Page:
Russia might, however, be reluctant to adopt a target as it views emissions increases as a natural part of economic growth, argued a new report published by the Finnish Institute of International Affairs (FIIA) on 4 May. According to the research institute, Russia could seek to reclassify itself as an emerging economy under the new climate regime in order to secure its government’s priority objectives.

Russia might nevertheless agree to a reduction target if it is allowed to use surplus allowances from the 1990s when its economy plummeted, bringing emissions down, FIIA said.

Stefan Singer, WWF director of global energy policy, was more pessimistic. He said he is worried about last-minute demands from Russia at the Copenhagen climate conference in December.

“Experience tells us that Russia always comes in at the eleventh hour with some kind of ridiculous demand,” he told EurActiv in a recent interview (EurActiv 07/04/09). “We had this a couple of times – in Kyoto, in Montreal, in India – always. And not just on climate, on all issues, because Russia has an understanding of the UN as a self-service shop: everyone goes in and picks what he or she wants.”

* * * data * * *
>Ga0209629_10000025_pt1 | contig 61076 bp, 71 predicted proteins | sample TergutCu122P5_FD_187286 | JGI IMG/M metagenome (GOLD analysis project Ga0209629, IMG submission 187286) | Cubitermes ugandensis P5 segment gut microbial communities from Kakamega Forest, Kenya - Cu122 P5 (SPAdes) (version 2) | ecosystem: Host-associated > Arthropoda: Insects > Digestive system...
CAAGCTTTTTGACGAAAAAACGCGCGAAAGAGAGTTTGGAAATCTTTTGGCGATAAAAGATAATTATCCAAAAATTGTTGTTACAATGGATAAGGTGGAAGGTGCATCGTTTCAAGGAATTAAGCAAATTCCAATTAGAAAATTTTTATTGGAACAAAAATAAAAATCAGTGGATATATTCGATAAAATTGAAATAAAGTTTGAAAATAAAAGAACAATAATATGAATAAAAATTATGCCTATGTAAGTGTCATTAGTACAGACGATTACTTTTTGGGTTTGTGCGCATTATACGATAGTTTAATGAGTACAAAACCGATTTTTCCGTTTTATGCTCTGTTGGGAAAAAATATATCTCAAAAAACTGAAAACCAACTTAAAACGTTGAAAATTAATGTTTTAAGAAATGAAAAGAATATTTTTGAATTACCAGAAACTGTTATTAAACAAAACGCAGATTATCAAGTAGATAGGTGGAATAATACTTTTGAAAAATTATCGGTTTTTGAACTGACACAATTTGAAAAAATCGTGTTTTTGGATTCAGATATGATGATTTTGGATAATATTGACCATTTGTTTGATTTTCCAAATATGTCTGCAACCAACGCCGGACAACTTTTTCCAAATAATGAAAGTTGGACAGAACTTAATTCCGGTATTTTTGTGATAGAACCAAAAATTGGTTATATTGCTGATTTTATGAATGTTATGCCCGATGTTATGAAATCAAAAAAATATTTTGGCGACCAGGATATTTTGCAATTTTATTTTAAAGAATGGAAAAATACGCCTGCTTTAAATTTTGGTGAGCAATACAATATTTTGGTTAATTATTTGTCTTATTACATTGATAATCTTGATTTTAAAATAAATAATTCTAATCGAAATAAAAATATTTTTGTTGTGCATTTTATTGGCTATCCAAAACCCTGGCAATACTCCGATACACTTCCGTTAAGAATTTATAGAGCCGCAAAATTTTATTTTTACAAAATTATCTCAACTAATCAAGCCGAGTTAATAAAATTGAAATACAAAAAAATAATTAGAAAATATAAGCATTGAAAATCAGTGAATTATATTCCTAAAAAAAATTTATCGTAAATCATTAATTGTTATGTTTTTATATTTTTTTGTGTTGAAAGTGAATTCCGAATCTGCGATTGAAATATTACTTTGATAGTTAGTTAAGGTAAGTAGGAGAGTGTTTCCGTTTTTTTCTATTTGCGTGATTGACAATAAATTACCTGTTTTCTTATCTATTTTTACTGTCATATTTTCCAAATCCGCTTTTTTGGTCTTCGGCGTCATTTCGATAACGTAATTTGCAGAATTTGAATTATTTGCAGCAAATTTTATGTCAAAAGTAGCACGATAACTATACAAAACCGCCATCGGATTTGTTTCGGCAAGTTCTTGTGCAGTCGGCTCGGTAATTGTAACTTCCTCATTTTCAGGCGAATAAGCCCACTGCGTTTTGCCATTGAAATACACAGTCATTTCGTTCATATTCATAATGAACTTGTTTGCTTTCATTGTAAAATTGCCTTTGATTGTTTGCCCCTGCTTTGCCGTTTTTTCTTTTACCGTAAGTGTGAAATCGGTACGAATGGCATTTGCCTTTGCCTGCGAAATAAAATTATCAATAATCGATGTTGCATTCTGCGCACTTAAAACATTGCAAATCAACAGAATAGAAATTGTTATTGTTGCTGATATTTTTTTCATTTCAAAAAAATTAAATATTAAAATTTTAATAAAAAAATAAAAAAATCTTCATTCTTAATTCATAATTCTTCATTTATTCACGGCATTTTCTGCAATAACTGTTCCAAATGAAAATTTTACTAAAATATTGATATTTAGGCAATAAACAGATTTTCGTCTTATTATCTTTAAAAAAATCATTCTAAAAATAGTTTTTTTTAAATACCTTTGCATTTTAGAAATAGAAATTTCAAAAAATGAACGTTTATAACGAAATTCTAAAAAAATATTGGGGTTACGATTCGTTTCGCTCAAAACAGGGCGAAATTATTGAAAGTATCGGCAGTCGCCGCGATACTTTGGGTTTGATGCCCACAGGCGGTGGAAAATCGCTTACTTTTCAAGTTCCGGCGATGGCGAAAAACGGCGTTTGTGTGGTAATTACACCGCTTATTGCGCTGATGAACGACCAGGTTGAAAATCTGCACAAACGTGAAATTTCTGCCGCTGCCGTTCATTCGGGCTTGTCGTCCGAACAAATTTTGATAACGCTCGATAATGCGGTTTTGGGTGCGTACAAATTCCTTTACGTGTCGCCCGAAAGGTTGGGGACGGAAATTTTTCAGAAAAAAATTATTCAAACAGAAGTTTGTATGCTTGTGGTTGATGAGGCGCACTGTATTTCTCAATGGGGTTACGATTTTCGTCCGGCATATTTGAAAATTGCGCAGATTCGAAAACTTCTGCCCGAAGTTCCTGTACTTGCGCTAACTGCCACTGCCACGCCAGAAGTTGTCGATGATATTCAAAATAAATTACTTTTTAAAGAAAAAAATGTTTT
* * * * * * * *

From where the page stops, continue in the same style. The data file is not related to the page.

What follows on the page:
“Unfortunately nobody takes Russia too seriously. No one knows what is going on in Russia, because it is a big black box,” he lamented.
Last month, the Russian government endorsed a draft climate plan, ending the long silence of Russian Prime Minister Vladimir Putin’s government. Until now, Russia’s official line on climate change has centred on arguments against halting Russia’s economic growth.

Russian Minister of Natural Resources Yuri Trutnev said the document predicted both how global warming would impact upon Russia and how the government’s climate policies should facilitate adaptation when he presented the new plan to the Cabinet on 23 April.

Trutnev stressed that climate mitigation policies could in fact benefit the Russian economy. “The economy will develop in different climatic conditions in the future. That’s why climate changes need to be taken into account,” he told a press conference, according to the Moscow Times.

The policy paper calls for structural changes to the country’s economy to adapt to new extreme weather conditions and help mitigate climate change.